Physical Therapy Helps an Aging Population


Maintaining physical health and fitness becomes increasingly more important as we grow older.

With age come a number of physical hardships that are common to older people – including heart disease, stroke, arthritis and other serious health conditions.

The Baby Boomer generation has become the largest group in the United States. By 2030, the 65-plus population will double to an estimated 71.5 million and will grow to 86.7 million people by 2050, according to the U.S. Census.

And as more of the general population moves toward middle and old age – the treatments and resources provided by physical therapists are becoming popular tools to combat the challenges of aging.  

As we grow older, our bodies require “reprogramming.” We lose flexibility, strength and balance, and maintaining a healthy lifestyle becomes increasingly more difficult.

Older people are also more likely to experience falls that can cause serious long-term injuries – reducing the quality of life and driving up high medical costs.

Most fractures among older adults are caused by falls, with the most common being fractures of the spine, hip, forearm, leg, ankle, pelvis, upper arm and hand, according to the CDC.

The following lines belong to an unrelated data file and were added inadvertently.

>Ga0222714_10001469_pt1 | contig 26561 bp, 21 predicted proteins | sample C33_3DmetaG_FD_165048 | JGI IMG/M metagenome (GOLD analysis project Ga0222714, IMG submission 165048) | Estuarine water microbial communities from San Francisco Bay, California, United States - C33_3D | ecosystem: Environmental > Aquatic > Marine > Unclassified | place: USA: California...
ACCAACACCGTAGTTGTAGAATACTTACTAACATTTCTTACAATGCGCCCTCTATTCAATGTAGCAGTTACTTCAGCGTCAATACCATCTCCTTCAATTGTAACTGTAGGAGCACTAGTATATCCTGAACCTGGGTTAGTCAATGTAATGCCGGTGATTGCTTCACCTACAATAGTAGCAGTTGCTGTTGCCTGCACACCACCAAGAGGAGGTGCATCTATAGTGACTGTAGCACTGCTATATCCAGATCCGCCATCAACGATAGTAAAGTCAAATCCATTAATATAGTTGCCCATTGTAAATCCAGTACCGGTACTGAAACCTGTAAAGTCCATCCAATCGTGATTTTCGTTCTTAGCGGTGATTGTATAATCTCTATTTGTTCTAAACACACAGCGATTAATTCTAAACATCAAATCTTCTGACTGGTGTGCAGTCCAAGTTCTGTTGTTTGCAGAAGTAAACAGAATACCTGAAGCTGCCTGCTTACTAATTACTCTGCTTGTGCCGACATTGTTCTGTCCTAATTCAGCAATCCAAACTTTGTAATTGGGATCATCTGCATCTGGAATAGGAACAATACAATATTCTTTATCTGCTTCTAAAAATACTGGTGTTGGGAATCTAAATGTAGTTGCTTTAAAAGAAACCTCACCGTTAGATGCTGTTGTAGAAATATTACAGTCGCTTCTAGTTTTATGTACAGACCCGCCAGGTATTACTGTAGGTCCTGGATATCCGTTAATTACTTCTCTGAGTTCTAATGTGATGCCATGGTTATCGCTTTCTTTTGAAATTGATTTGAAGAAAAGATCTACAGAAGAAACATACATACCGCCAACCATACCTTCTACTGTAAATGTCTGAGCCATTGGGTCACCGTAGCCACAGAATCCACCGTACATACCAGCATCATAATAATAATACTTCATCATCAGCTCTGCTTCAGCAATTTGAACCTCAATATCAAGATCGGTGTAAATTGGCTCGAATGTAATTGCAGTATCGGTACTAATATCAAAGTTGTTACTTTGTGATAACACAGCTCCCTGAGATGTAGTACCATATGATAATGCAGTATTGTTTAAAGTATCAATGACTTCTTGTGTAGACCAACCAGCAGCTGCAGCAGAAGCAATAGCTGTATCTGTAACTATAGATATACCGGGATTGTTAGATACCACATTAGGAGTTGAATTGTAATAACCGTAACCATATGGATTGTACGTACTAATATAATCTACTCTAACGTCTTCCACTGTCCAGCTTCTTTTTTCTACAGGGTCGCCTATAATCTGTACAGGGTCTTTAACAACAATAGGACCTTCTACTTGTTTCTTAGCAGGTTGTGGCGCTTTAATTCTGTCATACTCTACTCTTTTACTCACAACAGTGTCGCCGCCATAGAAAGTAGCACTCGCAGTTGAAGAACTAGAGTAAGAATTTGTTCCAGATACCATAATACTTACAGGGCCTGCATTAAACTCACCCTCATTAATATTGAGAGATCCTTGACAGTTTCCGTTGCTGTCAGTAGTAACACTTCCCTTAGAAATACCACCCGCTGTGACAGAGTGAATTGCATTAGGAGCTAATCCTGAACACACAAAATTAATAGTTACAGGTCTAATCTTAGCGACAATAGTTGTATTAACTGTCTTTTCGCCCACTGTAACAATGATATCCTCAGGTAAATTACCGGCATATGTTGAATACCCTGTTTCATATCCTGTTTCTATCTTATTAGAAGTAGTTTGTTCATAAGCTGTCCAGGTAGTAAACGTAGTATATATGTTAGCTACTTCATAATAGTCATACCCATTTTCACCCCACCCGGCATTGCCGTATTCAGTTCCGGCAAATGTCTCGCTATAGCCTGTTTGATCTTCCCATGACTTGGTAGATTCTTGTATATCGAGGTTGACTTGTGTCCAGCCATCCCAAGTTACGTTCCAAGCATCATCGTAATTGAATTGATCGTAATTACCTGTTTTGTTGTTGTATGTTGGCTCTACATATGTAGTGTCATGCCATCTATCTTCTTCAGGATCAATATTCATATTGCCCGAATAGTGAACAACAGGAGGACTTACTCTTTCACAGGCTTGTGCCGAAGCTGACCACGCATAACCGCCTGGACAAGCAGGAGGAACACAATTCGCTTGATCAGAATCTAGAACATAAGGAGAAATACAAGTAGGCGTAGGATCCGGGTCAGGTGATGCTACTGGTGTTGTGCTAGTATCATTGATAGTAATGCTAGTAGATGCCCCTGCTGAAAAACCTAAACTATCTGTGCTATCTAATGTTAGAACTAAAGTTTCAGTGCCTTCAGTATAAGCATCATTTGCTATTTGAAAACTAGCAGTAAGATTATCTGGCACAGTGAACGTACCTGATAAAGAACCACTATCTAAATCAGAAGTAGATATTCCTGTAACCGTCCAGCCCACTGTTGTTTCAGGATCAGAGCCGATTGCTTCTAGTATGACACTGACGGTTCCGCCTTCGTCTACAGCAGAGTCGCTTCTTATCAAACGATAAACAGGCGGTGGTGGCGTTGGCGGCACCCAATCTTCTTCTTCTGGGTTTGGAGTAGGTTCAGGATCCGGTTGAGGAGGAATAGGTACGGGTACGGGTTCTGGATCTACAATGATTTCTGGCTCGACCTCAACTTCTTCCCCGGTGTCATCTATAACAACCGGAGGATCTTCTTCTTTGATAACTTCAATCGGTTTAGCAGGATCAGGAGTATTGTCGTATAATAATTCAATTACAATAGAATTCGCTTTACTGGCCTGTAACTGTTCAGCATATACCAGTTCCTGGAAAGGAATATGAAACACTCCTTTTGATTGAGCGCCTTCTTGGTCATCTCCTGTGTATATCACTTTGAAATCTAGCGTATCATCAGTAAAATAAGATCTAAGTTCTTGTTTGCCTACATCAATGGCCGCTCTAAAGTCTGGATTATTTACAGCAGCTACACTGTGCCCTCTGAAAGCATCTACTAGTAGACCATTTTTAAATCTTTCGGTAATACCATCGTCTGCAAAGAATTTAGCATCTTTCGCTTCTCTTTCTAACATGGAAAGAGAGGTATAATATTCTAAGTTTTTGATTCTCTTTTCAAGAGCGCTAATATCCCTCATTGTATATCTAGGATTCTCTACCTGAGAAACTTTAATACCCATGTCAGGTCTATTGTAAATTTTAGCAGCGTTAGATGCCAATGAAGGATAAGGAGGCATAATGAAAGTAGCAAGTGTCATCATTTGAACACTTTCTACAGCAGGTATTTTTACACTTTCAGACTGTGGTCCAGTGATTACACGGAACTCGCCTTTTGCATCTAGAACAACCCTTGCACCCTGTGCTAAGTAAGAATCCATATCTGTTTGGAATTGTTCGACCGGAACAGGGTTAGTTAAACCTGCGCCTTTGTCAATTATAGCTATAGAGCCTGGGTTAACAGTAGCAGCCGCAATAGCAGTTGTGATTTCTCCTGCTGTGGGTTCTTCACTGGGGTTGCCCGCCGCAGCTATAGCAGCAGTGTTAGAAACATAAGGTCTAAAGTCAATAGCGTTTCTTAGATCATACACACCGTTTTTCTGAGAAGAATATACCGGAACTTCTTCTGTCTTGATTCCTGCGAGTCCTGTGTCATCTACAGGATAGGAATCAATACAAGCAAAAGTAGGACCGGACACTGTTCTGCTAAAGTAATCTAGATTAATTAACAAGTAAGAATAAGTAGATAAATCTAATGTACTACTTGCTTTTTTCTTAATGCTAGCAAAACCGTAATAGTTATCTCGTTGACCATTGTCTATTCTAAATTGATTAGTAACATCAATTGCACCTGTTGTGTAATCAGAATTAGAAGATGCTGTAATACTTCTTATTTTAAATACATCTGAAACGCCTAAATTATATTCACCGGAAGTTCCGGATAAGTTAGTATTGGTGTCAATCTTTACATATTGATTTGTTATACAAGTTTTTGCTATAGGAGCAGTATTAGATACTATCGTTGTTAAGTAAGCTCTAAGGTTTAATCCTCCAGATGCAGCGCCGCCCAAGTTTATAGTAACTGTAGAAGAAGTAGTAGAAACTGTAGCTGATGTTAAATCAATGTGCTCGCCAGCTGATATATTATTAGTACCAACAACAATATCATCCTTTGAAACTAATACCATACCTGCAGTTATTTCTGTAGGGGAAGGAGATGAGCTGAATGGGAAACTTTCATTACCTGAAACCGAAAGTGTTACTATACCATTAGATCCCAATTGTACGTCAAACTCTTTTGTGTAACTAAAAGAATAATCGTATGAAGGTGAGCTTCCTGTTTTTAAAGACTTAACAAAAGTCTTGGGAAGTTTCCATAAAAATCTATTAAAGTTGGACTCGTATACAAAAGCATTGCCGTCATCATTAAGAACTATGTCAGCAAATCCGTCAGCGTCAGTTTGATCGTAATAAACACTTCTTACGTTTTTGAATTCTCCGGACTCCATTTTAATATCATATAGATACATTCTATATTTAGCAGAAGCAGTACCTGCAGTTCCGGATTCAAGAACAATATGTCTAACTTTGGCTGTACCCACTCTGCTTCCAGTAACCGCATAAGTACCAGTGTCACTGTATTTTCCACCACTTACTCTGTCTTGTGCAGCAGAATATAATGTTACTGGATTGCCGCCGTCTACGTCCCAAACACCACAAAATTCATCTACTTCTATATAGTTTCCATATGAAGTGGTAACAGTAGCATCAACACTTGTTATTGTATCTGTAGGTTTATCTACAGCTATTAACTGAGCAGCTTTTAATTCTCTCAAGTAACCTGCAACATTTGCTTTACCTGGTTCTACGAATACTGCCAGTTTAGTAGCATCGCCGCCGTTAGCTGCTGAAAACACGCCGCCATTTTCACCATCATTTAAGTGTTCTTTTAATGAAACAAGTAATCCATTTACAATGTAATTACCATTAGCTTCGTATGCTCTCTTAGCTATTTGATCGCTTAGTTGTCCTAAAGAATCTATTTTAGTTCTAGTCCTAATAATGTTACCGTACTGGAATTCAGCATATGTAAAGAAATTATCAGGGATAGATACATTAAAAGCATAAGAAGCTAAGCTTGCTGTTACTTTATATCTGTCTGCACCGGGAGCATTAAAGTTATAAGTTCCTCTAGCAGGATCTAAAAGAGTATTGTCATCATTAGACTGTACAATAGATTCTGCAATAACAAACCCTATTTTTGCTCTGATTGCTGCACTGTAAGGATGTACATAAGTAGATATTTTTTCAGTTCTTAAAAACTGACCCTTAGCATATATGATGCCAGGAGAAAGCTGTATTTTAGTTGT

And for older adults recovering from even minor injuries it is generally much more difficult than for someone younger – stressing the importance of injury prevention.

Staying fit and healthy is critical in helping the body transition as it grows older – and to avoid injury.

But unfortunately, approximately 70 percent of older adults report no regular exercise, according to the CDC. The lack of mobility and physical activity can make lifestyle adjustments hard.

Physical therapy aims to change this statistic.

Physical therapists are trained to tailor specific plans that help older patients achieve fitness goals, maintain health and, most importantly, stay injury free.

Using a series of exercises, physical therapists build up strength and improve balance – the foundation to avoiding serious and life-threatening injuries. Specialized exercises can also help decrease the loss of bone density and muscle mass, a common problem seem among older people.

Physical therapists provide the tools and resources to reduce the aches and pains of aging and to help ease daily activities that maintain their independence.

While aging may be a difficult transition, physical therapists are key to providing the knowledge that will instill preventative measures that help you now – and in years to come.

For more information and tips on staying “fit after fifty” visit


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